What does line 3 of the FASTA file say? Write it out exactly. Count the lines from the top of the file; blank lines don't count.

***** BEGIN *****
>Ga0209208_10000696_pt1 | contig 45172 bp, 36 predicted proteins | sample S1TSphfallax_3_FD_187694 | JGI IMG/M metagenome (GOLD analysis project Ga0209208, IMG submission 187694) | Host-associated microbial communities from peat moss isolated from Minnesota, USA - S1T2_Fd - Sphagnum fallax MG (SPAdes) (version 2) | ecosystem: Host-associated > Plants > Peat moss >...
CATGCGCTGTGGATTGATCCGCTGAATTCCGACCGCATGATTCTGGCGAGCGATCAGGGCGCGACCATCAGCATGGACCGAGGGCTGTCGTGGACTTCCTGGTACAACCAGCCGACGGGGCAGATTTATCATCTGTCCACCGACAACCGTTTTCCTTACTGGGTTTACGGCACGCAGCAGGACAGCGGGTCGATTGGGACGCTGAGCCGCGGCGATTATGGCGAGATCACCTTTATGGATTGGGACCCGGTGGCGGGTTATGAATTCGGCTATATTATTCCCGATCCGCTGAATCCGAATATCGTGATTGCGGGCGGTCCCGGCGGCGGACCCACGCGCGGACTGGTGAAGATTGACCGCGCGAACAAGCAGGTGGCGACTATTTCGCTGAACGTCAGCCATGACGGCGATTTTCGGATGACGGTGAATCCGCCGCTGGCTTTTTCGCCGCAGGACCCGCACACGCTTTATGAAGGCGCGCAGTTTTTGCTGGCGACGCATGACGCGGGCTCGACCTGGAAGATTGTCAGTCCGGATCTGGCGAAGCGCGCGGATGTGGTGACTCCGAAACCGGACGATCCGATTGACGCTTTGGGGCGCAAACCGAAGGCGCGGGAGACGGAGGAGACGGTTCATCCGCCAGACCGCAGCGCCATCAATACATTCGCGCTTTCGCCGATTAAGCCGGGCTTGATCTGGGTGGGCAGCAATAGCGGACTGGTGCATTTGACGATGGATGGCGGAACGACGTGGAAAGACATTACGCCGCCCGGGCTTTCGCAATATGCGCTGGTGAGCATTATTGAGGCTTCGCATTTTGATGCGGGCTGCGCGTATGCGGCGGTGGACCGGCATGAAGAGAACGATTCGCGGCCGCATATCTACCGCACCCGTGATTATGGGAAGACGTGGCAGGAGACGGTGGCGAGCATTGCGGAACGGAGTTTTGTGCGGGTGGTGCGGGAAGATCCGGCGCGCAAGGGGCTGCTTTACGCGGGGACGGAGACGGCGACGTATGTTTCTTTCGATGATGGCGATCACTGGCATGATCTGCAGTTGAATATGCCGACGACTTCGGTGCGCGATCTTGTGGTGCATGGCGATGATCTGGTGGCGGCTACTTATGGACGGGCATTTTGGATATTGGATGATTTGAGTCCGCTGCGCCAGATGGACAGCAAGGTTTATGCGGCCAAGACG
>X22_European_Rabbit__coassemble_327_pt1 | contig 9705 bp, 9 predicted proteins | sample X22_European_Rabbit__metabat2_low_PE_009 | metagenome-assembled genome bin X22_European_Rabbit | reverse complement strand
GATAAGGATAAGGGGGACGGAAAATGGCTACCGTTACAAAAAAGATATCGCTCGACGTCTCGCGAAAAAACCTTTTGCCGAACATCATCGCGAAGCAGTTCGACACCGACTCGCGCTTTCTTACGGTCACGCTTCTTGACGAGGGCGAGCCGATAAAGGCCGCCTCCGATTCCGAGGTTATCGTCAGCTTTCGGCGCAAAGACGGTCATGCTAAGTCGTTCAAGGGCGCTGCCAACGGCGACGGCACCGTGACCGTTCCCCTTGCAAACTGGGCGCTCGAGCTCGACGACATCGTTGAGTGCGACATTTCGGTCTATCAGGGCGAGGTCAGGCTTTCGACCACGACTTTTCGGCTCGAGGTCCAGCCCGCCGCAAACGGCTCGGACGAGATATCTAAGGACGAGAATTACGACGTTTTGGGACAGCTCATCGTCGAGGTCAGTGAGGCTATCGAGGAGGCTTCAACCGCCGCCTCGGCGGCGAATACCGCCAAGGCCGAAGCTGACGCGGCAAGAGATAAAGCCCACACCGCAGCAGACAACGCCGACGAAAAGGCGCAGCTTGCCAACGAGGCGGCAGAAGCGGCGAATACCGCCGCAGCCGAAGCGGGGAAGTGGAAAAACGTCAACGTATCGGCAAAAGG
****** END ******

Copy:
>X22_European_Rabbit__coassemble_327_pt1 | contig 9705 bp, 9 predicted proteins | sample X22_European_Rabbit__metabat2_low_PE_009 | metagenome-assembled genome bin X22_European_Rabbit | reverse complement strand